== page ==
Encyclopedia of Behavioral Medicine

Living Edition
| Editors: Marc Gellman


  • Linda C. BaumannEmail author
  • Alyssa Ylinen
Living reference work entry
DOI: https://doi.org/10.1007/978-1-4614-6439-6_144-2



Self-care as described by Orem (1995) is “action of persons who have developed or developing capabilities to use appropriate, reliable and valid measures to regulate their own functioning and development in stable or changing environments” (p. 43). Self-care is both caring “for” oneself and “by” oneself. Self-care promotes well-being and is a perceived condition of personal existence characterized by experiences of contentment, pleasure, and happiness. It is associated with health and with sufficiency of resources. This definition is consistent with Diener’s (2009) concept of subjective well-being as an individual’s global judgment of values and standards that are significant to life satisfaction.

A paradigm that is emerging in health-care delivery for people with chronic conditions is that they are their own principal caregivers; health-care professionals act as consultants and advisors in supporting them in self-care and self-management of their condition. This paradigm of collaborative care and self-management education involves shared decision making between providers and patients. Self-management education includes providing patients with information, problem-solving skills, and behavioral strategies to enhance their lives.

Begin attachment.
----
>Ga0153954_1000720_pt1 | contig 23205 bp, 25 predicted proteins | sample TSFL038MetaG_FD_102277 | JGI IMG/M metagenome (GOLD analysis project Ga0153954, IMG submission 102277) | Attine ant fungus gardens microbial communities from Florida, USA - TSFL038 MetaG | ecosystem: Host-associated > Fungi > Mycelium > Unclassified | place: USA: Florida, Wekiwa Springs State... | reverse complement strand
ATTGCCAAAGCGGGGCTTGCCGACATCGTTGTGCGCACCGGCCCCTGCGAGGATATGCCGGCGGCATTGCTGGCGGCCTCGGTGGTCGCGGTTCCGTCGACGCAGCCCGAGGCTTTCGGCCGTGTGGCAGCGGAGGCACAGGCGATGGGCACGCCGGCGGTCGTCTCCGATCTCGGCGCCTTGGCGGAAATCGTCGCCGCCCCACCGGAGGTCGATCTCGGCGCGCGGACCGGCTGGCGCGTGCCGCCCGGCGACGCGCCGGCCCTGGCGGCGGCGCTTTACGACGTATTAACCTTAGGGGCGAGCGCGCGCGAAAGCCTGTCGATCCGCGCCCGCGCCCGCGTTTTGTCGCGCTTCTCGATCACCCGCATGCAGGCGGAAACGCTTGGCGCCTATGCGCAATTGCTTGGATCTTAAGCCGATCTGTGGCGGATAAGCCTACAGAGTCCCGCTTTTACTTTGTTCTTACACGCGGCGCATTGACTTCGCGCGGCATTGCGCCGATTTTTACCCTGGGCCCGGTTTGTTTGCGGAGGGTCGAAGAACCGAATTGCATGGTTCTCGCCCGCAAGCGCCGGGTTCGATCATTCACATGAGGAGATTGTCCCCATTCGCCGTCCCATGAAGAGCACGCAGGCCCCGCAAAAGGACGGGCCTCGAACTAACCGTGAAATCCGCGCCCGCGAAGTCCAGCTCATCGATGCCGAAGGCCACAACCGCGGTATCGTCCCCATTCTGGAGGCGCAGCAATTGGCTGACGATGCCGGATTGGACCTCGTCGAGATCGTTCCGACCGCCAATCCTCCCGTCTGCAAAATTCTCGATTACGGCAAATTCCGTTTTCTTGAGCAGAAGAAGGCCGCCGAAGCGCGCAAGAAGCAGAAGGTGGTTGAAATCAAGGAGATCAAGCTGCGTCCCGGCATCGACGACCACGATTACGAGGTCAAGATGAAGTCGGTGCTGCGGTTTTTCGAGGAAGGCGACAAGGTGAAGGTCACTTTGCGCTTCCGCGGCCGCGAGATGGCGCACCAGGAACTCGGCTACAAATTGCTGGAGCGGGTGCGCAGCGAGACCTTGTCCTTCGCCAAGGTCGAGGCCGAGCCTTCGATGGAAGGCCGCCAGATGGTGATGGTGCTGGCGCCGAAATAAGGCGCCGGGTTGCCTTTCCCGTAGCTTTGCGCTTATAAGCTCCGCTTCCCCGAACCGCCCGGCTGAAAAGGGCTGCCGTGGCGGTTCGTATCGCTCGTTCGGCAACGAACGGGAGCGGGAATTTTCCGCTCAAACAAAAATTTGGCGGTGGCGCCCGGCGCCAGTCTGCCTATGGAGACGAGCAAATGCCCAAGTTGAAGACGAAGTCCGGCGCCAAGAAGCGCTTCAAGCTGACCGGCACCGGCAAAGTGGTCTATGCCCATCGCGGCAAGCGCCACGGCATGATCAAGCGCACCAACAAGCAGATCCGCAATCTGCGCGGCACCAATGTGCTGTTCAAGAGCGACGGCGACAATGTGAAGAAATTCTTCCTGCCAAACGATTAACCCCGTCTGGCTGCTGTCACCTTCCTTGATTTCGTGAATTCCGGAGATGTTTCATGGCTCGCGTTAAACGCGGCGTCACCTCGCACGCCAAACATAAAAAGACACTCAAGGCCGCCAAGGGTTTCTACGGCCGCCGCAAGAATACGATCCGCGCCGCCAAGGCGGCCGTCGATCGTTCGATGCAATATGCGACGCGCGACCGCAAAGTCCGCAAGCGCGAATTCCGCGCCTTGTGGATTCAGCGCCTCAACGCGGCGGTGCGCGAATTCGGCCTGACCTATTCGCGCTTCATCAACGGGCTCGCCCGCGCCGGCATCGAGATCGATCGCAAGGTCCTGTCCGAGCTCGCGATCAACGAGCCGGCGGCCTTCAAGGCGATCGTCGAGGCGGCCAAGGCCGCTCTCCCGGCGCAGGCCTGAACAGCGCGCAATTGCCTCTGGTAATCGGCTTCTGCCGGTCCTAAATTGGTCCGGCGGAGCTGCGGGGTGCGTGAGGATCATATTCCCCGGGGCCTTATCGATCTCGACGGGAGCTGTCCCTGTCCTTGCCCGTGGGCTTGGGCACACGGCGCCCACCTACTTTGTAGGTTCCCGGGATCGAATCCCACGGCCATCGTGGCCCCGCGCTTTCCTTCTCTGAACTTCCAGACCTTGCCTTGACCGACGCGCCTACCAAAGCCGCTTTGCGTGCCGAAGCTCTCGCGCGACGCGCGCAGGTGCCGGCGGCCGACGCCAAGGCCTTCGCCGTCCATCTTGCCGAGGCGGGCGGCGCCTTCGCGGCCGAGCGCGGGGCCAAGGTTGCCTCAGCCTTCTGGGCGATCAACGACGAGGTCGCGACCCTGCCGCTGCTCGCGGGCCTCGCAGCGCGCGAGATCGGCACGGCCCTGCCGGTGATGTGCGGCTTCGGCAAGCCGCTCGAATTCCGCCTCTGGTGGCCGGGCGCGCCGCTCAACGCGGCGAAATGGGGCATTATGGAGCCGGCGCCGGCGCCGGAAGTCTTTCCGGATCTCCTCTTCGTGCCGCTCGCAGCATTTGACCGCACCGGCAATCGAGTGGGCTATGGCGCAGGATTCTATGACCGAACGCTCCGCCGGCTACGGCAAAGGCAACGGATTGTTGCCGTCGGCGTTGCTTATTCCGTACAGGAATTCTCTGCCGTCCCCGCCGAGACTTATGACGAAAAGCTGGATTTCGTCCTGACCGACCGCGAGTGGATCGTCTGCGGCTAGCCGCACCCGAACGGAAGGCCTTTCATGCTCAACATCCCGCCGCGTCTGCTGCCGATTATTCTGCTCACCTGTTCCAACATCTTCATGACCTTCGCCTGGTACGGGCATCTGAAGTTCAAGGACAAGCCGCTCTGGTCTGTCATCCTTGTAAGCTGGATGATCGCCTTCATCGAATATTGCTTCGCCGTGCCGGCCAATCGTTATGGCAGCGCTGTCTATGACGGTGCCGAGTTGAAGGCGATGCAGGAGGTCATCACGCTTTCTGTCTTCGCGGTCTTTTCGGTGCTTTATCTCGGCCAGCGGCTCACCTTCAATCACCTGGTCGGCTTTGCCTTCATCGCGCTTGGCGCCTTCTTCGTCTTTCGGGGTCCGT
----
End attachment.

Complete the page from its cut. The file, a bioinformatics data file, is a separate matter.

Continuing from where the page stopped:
Diabetes is an excellent example of a health condition that requires self-management skills to maintain optimal control through healthy eating, being active, taking medications, monitoring, problem solving, reducing risks, and healthy coping. http://www.diabeteseducator.org/DiabetesEducation/Patient_Resources/AADE7_PatientHandouts.html Self-management education can occur in group settings where peers can provide emotional support and practical information for problem solving. In addition to knowledge and skills, self-care behaviors are determined by attitudes and beliefs, social and environmental influences, and self-efficacy expectations.


Self-care is the thoughts and actions a person takes to achieve or maintain health and well-being.


References and Further Readings

  1. Bodenheimer, T., Lorig, K., Holman, H., & Grumbach, K. (2002). Patient self-management of chronic disease in primary care. Journal of the American Medical Association, 288, 2469–2475.CrossRefPubMedGoogle Scholar
  2. Diener, E. (2009). The science of well-being, (Social indicators book series, Vol. 37). New York: Springer.Google Scholar
  3. Orem, D. E. (1995). Nursing: Concepts and practice (6th ed.). St. Louis: Mosby.Google Scholar

Copyright information

© Springer Science+Business Media LLC 2017

Authors and Affiliations

  1. 1.School of NursingUniversity of Wisconsin-MadisonMadisonUSA
  2. 2.Allina Health SystemSt. PaulUSA

Section editors and affiliations

  • Marc D. Gellman
    • 1
  1. 1.Behavioral Medicine Research Center, Department of PsychologyUniversity of MiamiMiamiUSA